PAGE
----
Lumberjanes #37

It’s a new story arc for Lumberjanes, one that explores more about who these scouts were before they came to camp. As the cover shows, it’s Parents’ Day. Only that becomes tricky when so much of what happens involves the supernatural. The campers want to keep that a secret so they aren’t sent home early. And Molly’s parents aren’t coming, for some reason that we know is more than she’s saying. But that’s something to discover in coming issues. In […]

Read more

Big Moose

Big praise to Ryan Cady and Thomas Pitilli for giving me a story about Big Moose that actually made me relate to the guy for the first time! It’s part of the three-story Big Moose one-shot. Most anyone familiar with Archie Comics knows the character as a big, strong, football player whose single motivation is his girlfriend Midge and the jealousy he has for anyone else trying to date her. “Have It All” by Cady and Pitilli shows much more […]

Read more

Wordplay: Ivan Brunetti’s Children’s Book

Ivan Brunetti, a cartoonist whose early works’ titles included Misery Loves Comedy and Schizo, is now reaching a new audience. (It’s not his first redirection: he’s also done covers for The New Yorker.) Wordplay is a hardcover comic for grades K-1 guaranteed to show how fun playing with language can be. In its 30 pages, children (with perfectly round heads, a quirk of Brunetti’s style) learn from their teacher and parents about compound words. The grammar lesson takes full advantage […]

Read more

The Amazing Crafty Cat

My preconceptions of The Amazing Crafty Cat led me down the wrong path. I thought I’d get a craft-focused story of an animal who made things. Instead, this is a lightweight tale of a girl struggling to recover from a bad birthday at school. There are a few crafts included, with templates in back, but most are just gluing bits of paper together. I expected more, and more imaginative, things to make. The simplicity of Charise Mericle Harper’s book is […]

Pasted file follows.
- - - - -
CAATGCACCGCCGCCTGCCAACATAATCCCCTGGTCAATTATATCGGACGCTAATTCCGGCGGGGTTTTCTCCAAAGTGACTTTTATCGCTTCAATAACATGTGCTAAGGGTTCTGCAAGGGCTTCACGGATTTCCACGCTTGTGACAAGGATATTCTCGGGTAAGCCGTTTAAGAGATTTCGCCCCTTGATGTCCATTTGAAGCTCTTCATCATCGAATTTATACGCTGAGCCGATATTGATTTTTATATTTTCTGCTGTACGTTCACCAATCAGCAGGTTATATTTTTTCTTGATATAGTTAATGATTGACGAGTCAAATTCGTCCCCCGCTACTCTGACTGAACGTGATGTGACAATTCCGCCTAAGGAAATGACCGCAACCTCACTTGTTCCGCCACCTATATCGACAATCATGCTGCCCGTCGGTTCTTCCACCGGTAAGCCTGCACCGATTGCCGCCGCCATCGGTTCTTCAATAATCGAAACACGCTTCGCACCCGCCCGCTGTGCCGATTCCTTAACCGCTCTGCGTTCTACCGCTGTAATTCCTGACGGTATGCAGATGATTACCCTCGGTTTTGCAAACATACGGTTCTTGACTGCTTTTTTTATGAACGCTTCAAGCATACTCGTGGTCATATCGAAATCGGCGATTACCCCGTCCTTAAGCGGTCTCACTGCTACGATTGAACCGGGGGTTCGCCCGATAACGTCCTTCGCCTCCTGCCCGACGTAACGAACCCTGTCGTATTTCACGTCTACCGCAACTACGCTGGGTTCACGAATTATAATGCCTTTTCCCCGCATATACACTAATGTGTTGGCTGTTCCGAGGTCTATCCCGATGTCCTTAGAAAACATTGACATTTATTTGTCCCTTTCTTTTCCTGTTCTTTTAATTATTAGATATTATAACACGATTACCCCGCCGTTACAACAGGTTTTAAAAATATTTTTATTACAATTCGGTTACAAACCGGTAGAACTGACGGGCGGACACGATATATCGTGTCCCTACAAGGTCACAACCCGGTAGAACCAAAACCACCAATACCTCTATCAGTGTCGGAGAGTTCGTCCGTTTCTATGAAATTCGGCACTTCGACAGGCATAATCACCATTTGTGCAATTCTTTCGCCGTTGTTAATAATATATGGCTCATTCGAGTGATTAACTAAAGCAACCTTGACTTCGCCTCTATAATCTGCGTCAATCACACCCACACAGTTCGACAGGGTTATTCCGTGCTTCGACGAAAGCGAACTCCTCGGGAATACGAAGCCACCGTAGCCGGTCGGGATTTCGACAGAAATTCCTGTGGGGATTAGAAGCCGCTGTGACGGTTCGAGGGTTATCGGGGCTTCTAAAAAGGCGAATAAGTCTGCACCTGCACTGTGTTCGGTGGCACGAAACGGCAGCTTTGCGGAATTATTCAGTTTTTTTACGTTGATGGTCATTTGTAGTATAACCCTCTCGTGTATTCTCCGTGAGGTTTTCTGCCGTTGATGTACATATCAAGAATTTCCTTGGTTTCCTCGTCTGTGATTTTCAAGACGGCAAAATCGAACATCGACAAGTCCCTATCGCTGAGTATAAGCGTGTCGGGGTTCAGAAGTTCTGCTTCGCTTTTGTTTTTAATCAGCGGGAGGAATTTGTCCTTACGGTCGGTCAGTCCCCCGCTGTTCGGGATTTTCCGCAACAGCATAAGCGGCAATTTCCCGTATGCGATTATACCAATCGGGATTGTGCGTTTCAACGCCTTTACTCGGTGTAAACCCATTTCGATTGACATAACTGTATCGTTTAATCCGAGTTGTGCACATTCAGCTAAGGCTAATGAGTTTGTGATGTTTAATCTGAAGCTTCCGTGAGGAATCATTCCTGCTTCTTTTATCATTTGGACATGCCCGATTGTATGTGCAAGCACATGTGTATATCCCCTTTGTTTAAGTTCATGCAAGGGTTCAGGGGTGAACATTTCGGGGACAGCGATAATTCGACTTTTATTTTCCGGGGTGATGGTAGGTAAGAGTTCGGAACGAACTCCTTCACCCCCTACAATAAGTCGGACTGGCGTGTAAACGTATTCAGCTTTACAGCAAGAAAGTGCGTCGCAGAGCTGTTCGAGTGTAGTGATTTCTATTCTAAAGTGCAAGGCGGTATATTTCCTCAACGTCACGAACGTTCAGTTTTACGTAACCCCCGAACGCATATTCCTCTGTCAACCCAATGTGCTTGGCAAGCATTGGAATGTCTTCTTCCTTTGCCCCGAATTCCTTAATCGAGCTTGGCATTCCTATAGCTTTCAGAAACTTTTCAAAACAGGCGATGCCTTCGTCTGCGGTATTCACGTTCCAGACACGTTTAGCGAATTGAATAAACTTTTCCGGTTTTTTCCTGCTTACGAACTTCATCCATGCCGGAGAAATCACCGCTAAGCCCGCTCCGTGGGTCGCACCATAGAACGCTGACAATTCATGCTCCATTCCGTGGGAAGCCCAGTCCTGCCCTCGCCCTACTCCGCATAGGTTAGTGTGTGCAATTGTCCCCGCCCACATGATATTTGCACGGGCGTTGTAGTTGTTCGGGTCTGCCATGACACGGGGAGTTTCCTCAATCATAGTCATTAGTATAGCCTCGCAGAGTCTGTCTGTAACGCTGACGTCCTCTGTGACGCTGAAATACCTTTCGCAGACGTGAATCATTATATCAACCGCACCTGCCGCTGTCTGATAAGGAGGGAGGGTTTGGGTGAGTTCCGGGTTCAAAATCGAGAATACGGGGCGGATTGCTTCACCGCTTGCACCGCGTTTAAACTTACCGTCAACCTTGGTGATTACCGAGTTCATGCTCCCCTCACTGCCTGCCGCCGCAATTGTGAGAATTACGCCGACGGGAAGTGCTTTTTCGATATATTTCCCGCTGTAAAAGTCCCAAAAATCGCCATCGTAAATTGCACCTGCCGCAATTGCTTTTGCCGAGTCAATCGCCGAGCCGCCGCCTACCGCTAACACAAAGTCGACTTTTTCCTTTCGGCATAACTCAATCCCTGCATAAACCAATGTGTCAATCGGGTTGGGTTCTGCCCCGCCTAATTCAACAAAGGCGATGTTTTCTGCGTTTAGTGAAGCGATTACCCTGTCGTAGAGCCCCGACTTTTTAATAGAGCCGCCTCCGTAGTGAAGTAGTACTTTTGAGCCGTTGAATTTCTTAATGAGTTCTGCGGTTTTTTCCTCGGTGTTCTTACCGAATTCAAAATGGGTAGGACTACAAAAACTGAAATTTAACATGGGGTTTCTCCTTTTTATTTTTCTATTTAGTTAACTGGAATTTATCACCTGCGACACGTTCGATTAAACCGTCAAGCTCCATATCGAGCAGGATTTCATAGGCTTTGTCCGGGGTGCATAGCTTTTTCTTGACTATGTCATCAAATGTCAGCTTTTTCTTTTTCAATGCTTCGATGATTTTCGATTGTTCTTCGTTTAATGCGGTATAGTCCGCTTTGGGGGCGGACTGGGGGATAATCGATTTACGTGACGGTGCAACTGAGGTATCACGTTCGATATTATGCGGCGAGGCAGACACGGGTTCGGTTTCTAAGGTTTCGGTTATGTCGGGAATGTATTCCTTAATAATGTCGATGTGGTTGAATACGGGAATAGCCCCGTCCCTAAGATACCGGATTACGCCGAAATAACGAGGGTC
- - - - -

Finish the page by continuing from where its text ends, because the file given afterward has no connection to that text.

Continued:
Read more

Mega Princess #5

The adventures of Princess Maxine, wannabe detective, conclude for now with a happy ending. (Did you expect anything else?) For the previous four issues, accompanied by her talking pony, she’s been visiting fun, fantastic kingdoms while searching for her missing little brother. Kelly Thompson uses classic ideas about princesses in fresh new ways, particularly in this issue, with a twist on the Frog Prince story. And I have to praise Brianne Drouhard’s art — she does a wonderful job drawing […]

Read more

Time Shifters

Time Shifters by Chris Grine could have been a lot of fun, but there’s a disturbing mismatch in tone between the opening and the majority of the content that overshadowed the rest of the book for me. Spoilers follow for the first twenty pages of the graphic novel. Luke and his older brother Kyle head through the woods to a pond. They’re confronted by bigger bullies, and the result, after Kyle tries to protect his brother, is tragic. There’s an […]

Read more

If Found… Please Return to Elise Gravel

Drawn & Quarterly has a unique project now available for order. If Found… Please Return to Elise Gravel isn’t a comic or an art book. It’s a reproduction of a sketchbook by a children’s book illustrator, full of colorful, imaginative creatures and doodles that inspire readers to think about what they can create. Gravel’s introduction calls this “complete nonsense”, but in a way that lets the brain roam free to see what comes out. “I give myself the right to […]

Read more

Wonder Woman: The True Amazon

Wonder Woman: The True Amazon is a beautifully illustrated book that doesn’t need to exist. It’s yet another retelling of the heroine’s origin, but that’s not my biggest complaint, since it does a lovely job of actually establishing a believable society for the Amazons. My biggest objection is that this book by Jill Thompson is yet another example of a story that shows how a hero became a hero by doing a bad thing first and seeing how rotten it […]

Read more
1 2 3 112